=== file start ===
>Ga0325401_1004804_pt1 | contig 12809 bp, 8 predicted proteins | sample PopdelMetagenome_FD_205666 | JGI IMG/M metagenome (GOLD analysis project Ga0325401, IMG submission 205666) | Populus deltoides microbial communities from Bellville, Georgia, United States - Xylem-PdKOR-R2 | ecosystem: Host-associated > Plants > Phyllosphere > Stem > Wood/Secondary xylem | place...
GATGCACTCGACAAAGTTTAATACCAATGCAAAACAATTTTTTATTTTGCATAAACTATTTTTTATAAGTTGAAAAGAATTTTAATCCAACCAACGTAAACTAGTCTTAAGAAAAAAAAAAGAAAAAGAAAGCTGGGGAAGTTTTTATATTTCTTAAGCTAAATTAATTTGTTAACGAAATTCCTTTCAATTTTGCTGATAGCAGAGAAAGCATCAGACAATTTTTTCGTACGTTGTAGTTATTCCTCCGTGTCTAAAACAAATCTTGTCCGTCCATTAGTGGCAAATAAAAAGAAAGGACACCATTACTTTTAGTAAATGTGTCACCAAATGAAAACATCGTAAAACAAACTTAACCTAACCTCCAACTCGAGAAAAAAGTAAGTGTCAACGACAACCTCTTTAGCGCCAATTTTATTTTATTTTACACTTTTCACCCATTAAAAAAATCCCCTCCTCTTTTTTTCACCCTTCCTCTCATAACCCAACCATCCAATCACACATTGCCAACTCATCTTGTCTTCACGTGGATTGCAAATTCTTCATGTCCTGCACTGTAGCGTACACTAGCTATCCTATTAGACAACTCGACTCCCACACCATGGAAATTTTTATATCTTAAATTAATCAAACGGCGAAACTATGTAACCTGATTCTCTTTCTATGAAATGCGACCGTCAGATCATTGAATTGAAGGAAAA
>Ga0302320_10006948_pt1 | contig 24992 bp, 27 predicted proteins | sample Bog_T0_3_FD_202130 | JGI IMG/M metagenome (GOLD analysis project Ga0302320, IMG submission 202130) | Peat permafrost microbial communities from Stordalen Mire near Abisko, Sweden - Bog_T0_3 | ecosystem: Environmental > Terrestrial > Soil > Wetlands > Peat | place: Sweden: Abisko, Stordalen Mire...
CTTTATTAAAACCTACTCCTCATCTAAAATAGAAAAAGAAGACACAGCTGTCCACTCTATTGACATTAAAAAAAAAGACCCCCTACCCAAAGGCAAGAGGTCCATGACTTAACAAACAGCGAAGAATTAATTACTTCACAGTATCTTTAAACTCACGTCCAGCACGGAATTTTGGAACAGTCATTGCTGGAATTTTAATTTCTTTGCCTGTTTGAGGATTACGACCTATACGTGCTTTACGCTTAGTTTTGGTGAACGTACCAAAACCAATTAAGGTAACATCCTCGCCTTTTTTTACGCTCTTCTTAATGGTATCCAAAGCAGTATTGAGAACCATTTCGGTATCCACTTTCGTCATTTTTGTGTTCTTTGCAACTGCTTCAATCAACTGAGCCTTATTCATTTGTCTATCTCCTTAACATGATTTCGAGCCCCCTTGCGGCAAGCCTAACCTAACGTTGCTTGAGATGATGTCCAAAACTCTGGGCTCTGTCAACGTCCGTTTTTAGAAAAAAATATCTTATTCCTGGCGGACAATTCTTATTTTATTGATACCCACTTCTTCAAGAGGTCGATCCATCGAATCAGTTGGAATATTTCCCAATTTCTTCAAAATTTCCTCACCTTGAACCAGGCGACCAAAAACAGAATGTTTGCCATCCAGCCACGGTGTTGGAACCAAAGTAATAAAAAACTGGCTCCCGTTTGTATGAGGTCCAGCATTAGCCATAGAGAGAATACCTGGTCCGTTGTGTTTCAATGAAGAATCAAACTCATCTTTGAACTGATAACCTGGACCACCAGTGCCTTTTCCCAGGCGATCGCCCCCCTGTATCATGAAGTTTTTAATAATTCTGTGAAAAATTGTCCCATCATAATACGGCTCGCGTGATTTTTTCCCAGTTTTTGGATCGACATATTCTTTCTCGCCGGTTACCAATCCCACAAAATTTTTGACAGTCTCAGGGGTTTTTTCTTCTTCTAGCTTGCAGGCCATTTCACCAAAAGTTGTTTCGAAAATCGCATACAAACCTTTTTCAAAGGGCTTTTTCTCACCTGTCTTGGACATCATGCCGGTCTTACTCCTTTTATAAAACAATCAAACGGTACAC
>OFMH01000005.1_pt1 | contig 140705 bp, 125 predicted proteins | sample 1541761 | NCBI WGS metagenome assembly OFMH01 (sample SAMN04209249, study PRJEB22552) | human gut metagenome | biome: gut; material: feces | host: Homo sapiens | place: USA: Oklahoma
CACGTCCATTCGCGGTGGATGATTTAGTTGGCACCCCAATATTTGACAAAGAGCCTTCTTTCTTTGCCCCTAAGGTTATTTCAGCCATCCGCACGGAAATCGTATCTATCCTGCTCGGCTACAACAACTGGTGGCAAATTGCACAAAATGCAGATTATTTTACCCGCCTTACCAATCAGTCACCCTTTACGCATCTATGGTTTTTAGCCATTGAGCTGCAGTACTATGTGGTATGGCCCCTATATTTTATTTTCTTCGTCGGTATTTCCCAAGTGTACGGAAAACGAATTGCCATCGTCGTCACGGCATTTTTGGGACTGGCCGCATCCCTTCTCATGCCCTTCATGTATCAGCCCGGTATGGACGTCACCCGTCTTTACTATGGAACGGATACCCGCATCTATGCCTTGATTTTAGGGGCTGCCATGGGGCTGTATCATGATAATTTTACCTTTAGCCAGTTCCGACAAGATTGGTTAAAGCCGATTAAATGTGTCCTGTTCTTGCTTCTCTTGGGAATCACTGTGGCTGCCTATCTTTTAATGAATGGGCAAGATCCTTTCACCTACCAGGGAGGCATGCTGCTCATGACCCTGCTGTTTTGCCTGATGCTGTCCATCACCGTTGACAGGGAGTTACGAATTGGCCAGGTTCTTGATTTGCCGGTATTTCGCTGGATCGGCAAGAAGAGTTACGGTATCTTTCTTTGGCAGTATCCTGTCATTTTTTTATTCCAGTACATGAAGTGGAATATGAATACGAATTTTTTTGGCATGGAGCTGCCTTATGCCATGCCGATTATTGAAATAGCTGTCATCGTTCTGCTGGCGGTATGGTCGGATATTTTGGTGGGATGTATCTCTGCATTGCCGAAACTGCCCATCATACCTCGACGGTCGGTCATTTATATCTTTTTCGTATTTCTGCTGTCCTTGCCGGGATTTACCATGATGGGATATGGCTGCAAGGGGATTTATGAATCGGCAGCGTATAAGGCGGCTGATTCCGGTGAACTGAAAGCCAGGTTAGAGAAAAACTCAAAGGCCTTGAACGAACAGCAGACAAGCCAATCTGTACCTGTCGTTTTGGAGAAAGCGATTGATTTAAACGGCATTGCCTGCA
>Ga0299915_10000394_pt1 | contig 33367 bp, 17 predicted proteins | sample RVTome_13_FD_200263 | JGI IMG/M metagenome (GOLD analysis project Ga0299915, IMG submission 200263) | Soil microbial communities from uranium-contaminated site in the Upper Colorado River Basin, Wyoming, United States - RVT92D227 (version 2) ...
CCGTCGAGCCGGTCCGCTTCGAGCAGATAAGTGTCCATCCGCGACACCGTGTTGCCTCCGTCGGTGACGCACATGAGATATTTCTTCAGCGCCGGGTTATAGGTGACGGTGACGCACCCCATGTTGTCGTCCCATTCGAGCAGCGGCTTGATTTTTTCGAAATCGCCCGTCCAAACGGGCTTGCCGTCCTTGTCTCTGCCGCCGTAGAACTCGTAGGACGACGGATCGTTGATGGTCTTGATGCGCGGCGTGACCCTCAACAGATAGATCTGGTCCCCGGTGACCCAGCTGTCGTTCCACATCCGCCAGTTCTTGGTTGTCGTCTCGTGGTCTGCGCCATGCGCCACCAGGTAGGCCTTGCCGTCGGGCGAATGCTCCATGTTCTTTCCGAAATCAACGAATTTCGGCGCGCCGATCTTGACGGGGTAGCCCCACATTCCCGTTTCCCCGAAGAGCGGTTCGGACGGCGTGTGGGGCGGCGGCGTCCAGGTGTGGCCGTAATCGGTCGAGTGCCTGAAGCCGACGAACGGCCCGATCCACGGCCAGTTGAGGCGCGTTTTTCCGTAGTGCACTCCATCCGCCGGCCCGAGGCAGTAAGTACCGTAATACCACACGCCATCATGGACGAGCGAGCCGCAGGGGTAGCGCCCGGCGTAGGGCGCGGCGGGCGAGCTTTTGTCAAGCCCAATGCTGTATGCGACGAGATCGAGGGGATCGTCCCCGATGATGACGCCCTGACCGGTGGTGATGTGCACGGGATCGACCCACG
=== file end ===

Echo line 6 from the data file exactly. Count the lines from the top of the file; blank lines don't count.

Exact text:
CACGTCCATTCGCGGTGGATGATTTAGTTGGCACCCCAATATTTGACAAAGAGCCTTCTTTCTTTGCCCCTAAGGTTATTTCAGCCATCCGCACGGAAATCGTATCTATCCTGCTCGGCTACAACAACTGGTGGCAAATTGCACAAAATGCAGATTATTTTACCCGCCTTACCAATCAGTCACCCTTTACGCATCTATGGTTTTTAGCCATTGAGCTGCAGTACTATGTGGTATGGCCCCTATATTTTATTTTCTTCGTCGGTATTTCCCAAGTGTACGGAAAACGAATTGCCATCGTCGTCACGGCATTTTTGGGACTGGCCGCATCCCTTCTCATGCCCTTCATGTATCAGCCCGGTATGGACGTCACCCGTCTTTACTATGGAACGGATACCCGCATCTATGCCTTGATTTTAGGGGCTGCCATGGGGCTGTATCATGATAATTTTACCTTTAGCCAGTTCCGACAAGATTGGTTAAAGCCGATTAAATGTGTCCTGTTCTTGCTTCTCTTGGGAATCACTGTGGCTGCCTATCTTTTAATGAATGGGCAAGATCCTTTCACCTACCAGGGAGGCATGCTGCTCATGACCCTGCTGTTTTGCCTGATGCTGTCCATCACCGTTGACAGGGAGTTACGAATTGGCCAGGTTCTTGATTTGCCGGTATTTCGCTGGATCGGCAAGAAGAGTTACGGTATCTTTCTTTGGCAGTATCCTGTCATTTTTTTATTCCAGTACATGAAGTGGAATATGAATACGAATTTTTTTGGCATGGAGCTGCCTTATGCCATGCCGATTATTGAAATAGCTGTCATCGTTCTGCTGGCGGTATGGTCGGATATTTTGGTGGGATGTATCTCTGCATTGCCGAAACTGCCCATCATACCTCGACGGTCGGTCATTTATATCTTTTTCGTATTTCTGCTGTCCTTGCCGGGATTTACCATGATGGGATATGGCTGCAAGGGGATTTATGAATCGGCAGCGTATAAGGCGGCTGATTCCGGTGAACTGAAAGCCAGGTTAGAGAAAAACTCAAAGGCCTTGAACGAACAGCAGACAAGCCAATCTGTACCTGTCGTTTTGGAGAAAGCGATTGATTTAAACGGCATTGCCTGCA